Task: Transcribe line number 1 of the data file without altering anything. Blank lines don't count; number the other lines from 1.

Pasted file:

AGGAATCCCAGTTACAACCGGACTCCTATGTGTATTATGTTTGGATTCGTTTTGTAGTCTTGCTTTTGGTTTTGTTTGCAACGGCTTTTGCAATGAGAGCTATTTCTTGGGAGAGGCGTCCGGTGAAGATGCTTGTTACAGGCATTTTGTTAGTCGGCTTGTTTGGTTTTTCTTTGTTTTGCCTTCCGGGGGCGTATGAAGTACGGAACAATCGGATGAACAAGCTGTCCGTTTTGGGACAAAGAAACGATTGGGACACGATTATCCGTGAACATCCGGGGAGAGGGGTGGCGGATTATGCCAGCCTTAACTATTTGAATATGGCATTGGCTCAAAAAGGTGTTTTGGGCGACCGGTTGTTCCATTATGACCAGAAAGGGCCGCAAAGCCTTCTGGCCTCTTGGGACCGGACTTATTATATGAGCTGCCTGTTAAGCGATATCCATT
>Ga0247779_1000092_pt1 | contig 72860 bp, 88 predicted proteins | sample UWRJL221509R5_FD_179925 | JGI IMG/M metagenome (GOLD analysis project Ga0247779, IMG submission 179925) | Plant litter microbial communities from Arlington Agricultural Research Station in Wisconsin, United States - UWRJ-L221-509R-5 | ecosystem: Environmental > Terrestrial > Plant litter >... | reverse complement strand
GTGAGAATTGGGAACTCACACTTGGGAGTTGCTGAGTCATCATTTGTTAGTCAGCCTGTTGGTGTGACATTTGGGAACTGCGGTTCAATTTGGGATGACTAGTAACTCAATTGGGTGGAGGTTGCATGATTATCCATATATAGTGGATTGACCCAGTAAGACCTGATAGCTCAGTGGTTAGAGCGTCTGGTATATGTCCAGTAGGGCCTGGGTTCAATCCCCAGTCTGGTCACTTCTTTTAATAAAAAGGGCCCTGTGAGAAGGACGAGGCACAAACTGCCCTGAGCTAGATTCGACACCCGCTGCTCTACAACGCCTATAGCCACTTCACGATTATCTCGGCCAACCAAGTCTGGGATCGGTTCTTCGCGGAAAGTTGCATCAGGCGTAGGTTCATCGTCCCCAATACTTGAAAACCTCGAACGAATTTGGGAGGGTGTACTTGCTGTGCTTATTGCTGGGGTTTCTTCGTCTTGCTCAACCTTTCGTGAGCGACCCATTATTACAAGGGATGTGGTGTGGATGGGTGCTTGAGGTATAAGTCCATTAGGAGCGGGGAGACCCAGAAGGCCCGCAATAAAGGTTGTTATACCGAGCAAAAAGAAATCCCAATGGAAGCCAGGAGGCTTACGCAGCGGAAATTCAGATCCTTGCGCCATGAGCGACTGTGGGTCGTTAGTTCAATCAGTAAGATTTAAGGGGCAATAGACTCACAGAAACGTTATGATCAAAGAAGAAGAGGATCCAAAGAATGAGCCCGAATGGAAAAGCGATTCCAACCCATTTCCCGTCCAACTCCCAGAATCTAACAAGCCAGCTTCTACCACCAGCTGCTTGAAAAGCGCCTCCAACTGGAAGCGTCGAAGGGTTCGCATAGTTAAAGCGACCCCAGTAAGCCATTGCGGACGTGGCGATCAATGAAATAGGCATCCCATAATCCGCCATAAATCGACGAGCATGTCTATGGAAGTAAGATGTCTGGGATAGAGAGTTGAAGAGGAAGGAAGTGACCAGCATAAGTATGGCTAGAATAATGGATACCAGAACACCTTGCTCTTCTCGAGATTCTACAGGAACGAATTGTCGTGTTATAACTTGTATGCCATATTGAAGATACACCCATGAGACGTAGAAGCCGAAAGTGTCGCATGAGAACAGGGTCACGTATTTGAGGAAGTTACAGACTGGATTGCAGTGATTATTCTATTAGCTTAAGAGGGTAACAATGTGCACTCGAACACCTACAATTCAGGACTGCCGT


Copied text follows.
AGGAATCCCAGTTACAACCGGACTCCTATGTGTATTATGTTTGGATTCGTTTTGTAGTCTTGCTTTTGGTTTTGTTTGCAACGGCTTTTGCAATGAGAGCTATTTCTTGGGAGAGGCGTCCGGTGAAGATGCTTGTTACAGGCATTTTGTTAGTCGGCTTGTTTGGTTTTTCTTTGTTTTGCCTTCCGGGGGCGTATGAAGTACGGAACAATCGGATGAACAAGCTGTCCGTTTTGGGACAAAGAAACGATTGGGACACGATTATCCGTGAACATCCGGGGAGAGGGGTGGCGGATTATGCCAGCCTTAACTATTTGAATATGGCATTGGCTCAAAAAGGTGTTTTGGGCGACCGGTTGTTCCATTATGACCAGAAAGGGCCGCAAAGCCTTCTGGCCTCTTGGGACCGGACTTATTATATGAGCTGCCTGTTAAGCGATATCCATT